Woman With Cerebral Palsy States ADA Violation Claims Over Hotel's Rooms, Website
- An employer did not discriminate against an employee based on perceived alcoholism or substance abuse when it required drug testing and counseling, the 2nd U.S. Circuit Court of Appeals has ruled (Flores v. Entergy Nuclear Operations, Inc., No. 18-1936 (2nd Cir. May 28, 2019)).
- The employee, an armed security officer at a nuclear power facility, was offered those conditions as part of a return-to-work agreement following performance issues and criminal charges. But even if the employee was regarded as disabled — as defined by the Americans with Disabilities Act (ADA) — on the basis of alcoholism or substance abuse, "drug testing and counseling are not acts of discrimination, but lawful precautions," the court said.
- Because the employee failed to establish that he suffered adverse employment action because of a disability, a key element of an ADA lawsuit, the 2nd Circuit affirmed a lower court's summary judgment in favor of the employer.
While addiction can be a disability covered by the ADA, employees and applicants who use illegal drugs are not protected, according to the U.S. Equal Employment Opportunity Commission (EEOC). Moreover, employers are allowed to hold those with addiction to the same performance standards as other employees.
Accommodation may sometimes be required, however. For example, an employee with alcoholism may need time off work to seek treatment, the Job Accommodation Network has noted. Additionally, as the Flores court said, drug testing and counseling requirements sometimes can be implemented, according to EEOC. Much of this depends on an employer's "reasonable belief" that an employee would, among other things, pose a direct threat to health or safety.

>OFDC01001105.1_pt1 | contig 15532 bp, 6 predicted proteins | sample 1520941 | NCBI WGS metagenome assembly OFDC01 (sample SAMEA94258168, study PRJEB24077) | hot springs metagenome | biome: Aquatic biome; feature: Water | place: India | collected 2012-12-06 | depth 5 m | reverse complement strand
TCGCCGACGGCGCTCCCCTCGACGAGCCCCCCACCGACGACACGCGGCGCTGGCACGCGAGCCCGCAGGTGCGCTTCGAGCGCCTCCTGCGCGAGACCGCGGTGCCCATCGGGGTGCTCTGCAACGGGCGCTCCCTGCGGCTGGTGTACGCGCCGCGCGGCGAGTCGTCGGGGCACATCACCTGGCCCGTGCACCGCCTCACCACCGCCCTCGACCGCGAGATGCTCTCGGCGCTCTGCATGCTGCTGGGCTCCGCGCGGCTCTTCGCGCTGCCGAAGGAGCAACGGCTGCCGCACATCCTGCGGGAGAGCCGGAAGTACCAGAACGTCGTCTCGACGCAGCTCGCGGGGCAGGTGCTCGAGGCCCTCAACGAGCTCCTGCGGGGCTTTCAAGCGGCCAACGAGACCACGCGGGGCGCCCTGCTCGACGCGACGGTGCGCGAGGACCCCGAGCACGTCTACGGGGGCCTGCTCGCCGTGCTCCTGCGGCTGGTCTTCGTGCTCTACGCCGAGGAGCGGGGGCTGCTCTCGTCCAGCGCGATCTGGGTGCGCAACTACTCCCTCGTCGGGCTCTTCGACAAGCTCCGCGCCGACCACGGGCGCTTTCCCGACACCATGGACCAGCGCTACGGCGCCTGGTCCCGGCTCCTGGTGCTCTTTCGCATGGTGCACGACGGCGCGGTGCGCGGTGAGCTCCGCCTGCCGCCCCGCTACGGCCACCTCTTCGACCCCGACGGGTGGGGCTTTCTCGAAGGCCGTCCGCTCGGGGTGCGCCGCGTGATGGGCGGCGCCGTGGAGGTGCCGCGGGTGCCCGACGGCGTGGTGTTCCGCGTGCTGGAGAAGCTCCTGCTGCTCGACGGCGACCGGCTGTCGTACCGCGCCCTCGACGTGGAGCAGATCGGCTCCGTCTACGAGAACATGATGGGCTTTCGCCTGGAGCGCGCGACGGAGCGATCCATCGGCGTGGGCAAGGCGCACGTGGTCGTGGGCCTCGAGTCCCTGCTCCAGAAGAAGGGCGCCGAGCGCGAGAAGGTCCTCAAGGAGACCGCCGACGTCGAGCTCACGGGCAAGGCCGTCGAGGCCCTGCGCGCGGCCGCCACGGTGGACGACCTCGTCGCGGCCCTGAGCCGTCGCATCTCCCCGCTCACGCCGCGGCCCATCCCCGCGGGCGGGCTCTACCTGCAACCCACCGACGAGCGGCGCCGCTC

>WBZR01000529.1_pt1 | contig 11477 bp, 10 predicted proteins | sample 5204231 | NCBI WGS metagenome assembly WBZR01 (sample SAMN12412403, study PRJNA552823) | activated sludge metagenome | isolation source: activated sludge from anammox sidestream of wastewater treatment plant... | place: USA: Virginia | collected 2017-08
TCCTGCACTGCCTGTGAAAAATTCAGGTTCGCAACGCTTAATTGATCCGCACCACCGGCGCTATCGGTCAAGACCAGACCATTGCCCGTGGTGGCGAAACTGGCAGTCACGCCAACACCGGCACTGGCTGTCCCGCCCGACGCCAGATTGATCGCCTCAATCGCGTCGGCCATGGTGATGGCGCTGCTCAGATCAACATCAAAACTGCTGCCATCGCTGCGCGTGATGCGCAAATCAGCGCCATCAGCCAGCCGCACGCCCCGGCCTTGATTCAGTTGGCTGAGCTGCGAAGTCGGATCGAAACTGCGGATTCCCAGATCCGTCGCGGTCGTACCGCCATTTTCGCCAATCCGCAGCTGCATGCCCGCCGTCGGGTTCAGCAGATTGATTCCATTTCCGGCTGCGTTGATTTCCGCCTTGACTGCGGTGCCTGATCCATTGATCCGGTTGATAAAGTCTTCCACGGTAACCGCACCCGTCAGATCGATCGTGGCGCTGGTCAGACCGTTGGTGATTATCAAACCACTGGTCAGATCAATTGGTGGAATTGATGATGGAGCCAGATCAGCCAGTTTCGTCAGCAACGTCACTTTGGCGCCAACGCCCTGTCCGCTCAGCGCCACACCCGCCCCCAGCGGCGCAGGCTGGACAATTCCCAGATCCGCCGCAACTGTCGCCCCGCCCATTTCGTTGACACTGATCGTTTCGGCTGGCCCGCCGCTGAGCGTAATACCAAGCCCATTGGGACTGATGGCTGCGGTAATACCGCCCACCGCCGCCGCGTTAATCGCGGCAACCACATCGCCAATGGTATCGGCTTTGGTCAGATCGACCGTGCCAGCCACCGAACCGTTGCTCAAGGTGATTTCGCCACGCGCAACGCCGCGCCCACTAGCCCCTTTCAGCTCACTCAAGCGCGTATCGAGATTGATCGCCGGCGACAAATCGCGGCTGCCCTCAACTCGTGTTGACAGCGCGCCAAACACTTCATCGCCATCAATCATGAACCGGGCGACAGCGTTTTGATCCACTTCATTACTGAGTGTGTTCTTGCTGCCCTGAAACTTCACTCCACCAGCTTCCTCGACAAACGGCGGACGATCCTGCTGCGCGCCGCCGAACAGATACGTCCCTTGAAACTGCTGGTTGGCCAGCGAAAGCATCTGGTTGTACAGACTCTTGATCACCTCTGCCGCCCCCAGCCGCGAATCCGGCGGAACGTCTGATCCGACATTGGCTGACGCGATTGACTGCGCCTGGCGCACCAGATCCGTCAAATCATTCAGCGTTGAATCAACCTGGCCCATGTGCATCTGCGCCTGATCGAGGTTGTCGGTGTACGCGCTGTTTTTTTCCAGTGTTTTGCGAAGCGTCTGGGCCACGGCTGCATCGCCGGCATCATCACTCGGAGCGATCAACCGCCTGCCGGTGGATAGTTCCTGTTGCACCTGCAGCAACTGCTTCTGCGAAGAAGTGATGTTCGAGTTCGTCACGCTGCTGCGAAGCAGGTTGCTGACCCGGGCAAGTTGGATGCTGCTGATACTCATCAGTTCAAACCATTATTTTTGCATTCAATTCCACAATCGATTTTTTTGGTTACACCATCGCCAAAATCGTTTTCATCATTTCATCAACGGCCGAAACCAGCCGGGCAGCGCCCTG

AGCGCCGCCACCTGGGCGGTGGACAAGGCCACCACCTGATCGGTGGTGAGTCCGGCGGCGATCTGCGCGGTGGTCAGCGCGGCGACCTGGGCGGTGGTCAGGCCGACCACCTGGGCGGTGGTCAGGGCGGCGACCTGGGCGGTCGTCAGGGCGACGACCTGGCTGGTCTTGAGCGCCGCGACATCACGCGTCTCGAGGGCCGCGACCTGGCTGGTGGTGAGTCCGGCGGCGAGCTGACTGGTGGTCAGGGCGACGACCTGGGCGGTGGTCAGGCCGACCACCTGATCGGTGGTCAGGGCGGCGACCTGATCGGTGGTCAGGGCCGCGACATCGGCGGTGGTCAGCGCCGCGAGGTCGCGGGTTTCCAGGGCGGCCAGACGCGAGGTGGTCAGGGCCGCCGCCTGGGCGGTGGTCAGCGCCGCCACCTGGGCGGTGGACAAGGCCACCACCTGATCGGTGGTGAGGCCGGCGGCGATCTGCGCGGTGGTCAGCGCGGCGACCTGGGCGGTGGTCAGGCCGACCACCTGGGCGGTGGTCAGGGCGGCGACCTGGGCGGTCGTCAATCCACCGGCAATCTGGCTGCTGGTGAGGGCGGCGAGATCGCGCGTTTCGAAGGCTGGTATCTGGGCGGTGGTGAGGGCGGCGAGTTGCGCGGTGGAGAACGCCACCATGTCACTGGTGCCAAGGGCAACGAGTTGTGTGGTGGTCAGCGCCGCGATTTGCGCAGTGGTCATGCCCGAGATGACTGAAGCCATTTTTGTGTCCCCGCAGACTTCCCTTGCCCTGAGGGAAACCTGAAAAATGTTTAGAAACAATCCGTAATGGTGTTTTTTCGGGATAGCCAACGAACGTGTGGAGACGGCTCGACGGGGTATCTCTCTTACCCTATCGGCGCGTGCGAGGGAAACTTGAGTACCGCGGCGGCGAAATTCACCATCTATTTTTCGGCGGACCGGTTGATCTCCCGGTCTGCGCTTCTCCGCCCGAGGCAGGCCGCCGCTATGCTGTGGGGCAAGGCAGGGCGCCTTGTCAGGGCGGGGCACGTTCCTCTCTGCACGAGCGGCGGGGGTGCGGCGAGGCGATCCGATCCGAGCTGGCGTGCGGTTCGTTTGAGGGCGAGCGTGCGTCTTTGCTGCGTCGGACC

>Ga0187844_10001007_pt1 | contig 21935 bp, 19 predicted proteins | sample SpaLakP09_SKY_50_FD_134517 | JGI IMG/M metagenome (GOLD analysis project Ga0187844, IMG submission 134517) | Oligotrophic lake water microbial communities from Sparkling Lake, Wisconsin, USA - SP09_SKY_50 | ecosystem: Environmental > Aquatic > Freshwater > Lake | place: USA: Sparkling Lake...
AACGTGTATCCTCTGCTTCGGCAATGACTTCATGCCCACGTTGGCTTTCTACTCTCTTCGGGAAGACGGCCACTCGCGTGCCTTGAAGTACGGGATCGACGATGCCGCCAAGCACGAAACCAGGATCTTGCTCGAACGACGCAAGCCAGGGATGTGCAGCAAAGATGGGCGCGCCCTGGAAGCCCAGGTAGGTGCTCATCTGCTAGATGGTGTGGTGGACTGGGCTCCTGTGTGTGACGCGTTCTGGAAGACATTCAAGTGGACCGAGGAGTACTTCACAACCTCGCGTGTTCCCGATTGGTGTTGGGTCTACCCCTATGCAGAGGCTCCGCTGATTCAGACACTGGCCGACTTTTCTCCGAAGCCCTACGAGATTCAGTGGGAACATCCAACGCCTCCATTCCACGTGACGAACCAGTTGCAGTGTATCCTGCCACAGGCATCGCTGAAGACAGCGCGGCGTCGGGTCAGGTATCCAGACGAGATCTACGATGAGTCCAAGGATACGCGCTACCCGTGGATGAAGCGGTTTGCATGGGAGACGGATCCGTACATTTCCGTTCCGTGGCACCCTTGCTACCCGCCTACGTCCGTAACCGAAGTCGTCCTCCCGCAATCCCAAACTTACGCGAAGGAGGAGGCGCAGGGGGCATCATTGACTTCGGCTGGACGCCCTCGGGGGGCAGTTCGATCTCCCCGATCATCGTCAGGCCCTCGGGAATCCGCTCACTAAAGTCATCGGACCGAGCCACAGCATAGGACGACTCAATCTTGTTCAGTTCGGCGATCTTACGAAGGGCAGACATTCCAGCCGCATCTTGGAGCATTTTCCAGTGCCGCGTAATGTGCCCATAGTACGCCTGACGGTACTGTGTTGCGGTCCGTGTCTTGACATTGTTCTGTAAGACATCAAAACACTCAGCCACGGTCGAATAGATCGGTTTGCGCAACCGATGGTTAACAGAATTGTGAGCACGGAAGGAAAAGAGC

Employers are forced to bear high costs (both human and economic) when employees abuse alcohol and drugs. Drug overdoses are the fastest growing cause of death at work, according to the U.S. Bureau of Labor Statistics, surpassing vehicle accidents, workplace violence and toxic chemical exposures. And employees with addiction tend to experience higher levels of absenteeism, tardiness, turnover, impaired productivity and addiction-related crimes.
For all of these reasons, employers have been getting creative in their attempts to battle workplace addiction. One Indiana manufacturer, for example, is offering both jobs and drug treatment to applicants who fail an initial drug test. Another manufacturer in Ohio created an apprentice program to invest in sober candidates after seeing 40% failure rates on pre-employment screening tests. Others are employing workplace chaplains to help employees through hard times.
Marijuana in the workplace creates a whole new set of concerns for employers, given that many states have legalized or decriminalized its use. As with other substances that cause impairment, employers are not required to tolerate workers who are actively under the influence of marijuana. But parallel ADA issues can still arise; many employees using medical marijuana have disabilities, Linda Hollinshead, a partner at Duane Morris LLP, previously told HR Dive, leaving employers to balance conflicting obligations.
The Connecticut U.S. Attorney’s Office reached a settlement on June 7, 2019 with a sports center that had refused to allow the parents of a child with food allergies to enroll in its summer camp specifically because of the food allergies. Under the agreement, the Danbury Sports Dome in Danbury, CT, will develop and institute new policies to bring it into compliance with the Americans with Disabilities Act (ADA). It will also designate an employee as the ADA coordinator.
Family of Boy With Severe Gluten Allergy Sues Restaurant for Not Letting Him Eat His Own Food Inside
The family of a Maryland boy with a severe gluten allergy is suing a restaurant after they wouldn’t allow him to eat a meal he brought with him on a class trip inside.
The school traveled to Colonial Williamsburg of Virginia, a historic museum, and the boy, identified in court papers only as J.D., stopped for a prepaid dinner at Shields Tavern, which is part of the museum, as part of the trip.
J.D.’s father, who was a chaperone on the trip, informed the restaurant that the 11-year-old had brought his own meal, a chicken sandwich, with him because of his allergy, according to the lawsuit. The restaurant manager then informed the family that J.D. could not eat his food inside with his classmates because it was a health code violation, the lawsuit states.